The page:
Here, Juliet uses metaphors and similes to describe her frustration at having to wait for her wedding night. The "mansion of love" stands for her husband, Romeo. When Juliet says she has not "possessed" it, she means that she has not consummated her marriage to Romeo. She means the same thing when she follows with "and though I am sold,/Not yet enjoyed" (ll 27-28). She is anticipating the night, and she is both impatient, excited, and nervous.
In Juliet's last simile, she compares herself to a child who is looking forward to wearing her new clothes (e.g. for something like a festival, a special occasion), but cannot put them on until the festival starts. Juliet says that she feels like that impatient child, waiting all day for the exciting event. Like the child, Juliet too must wait for the event of Romeo's appearance before she can consummate her marriage.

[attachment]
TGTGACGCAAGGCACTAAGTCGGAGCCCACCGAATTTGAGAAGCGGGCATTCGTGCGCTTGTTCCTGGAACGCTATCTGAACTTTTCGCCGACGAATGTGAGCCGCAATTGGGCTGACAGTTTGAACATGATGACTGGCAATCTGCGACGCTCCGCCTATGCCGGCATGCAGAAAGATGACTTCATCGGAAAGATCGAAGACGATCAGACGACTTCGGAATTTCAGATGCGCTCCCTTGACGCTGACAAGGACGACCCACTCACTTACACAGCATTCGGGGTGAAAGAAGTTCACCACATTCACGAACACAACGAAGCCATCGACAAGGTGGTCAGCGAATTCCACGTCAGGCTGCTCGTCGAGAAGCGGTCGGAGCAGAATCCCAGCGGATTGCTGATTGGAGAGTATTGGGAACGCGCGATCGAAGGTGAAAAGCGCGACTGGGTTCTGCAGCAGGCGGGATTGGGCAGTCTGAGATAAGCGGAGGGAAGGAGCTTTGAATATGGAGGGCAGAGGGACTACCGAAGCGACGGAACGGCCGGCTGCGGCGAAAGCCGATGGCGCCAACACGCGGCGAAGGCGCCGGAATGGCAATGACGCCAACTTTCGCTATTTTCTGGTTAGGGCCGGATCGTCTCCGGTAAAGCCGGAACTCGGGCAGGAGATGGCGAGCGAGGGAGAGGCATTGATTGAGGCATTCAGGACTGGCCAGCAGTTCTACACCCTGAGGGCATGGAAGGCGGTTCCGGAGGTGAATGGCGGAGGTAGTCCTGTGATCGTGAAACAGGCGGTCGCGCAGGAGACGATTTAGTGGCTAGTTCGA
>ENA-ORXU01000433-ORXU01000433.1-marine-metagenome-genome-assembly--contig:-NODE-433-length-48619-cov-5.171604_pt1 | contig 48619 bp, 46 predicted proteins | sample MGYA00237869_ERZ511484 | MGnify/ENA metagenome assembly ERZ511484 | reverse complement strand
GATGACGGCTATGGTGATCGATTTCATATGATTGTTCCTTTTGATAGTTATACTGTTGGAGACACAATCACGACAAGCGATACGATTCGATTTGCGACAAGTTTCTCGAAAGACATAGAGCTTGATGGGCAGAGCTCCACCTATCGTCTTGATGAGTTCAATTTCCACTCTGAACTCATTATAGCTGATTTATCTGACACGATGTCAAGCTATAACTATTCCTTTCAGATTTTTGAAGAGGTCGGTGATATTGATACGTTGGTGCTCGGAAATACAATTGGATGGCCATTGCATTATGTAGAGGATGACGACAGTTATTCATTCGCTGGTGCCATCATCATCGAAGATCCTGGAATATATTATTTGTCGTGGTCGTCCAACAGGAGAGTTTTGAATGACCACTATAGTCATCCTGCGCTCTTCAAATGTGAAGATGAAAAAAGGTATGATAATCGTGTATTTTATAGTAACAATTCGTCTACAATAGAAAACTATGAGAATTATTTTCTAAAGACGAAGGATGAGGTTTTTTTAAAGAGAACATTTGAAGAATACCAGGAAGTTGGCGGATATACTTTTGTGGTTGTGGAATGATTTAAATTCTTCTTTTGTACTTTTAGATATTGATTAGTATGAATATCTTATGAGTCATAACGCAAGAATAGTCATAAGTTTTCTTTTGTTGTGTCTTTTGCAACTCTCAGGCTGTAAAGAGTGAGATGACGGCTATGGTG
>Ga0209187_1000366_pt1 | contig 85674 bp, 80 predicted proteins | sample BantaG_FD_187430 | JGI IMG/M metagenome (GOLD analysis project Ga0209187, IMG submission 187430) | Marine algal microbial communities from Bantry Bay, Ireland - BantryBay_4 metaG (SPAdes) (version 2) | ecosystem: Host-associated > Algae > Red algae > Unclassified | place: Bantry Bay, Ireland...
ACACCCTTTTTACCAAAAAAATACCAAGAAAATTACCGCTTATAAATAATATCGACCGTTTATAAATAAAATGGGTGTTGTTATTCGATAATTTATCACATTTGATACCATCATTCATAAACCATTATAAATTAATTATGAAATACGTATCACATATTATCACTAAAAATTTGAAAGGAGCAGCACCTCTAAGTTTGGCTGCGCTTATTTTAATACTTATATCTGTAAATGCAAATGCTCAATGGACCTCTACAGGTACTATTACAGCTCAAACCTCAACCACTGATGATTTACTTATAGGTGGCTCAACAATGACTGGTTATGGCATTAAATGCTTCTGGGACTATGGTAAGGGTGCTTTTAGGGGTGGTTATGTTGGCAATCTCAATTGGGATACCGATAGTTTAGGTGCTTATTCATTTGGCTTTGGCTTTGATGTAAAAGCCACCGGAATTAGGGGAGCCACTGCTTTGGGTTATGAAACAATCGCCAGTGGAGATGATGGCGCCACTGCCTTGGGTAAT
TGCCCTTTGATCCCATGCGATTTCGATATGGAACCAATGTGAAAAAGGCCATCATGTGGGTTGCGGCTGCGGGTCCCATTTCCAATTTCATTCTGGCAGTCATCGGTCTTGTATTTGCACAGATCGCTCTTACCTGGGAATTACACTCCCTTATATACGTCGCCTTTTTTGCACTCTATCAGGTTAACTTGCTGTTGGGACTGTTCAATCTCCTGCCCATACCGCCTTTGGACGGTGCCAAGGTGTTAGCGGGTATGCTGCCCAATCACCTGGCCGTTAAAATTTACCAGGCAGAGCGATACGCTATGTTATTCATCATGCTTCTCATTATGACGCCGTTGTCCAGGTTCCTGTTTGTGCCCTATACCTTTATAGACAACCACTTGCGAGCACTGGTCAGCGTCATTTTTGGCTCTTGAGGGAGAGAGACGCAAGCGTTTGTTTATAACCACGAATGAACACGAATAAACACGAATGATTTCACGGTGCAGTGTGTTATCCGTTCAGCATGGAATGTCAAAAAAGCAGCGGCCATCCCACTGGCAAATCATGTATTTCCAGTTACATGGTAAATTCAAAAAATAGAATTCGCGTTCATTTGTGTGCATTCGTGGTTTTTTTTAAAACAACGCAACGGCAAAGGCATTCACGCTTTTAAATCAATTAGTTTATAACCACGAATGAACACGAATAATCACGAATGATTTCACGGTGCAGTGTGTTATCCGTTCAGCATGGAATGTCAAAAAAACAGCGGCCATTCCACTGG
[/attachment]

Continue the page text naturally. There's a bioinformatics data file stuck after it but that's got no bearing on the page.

Key point to remember here:
* That very morning, Romeo and Juliet were married (quickly). Then, Romeo ran off and got in the huge street brawl. Meanwhile, Juliet (the virgin) is back at home waiting for her wedding night... thinking that due to her husband's rashness, may not in fact happen now.
"Bought the mansion of a love but not possessed it," = married legally but not carnally.
"sold, not enjoyed." = what have I got out of this marriage yet?
"impatient child that hath new robes and may not wear them..." = like, I've been waiting my entire life for this moment, and now, it is HERE (I have the "clothes" to celebrate) and I won't get to because my husband just murdered my cousin... and all I wanted was a honeymoon. Is that so much to ask?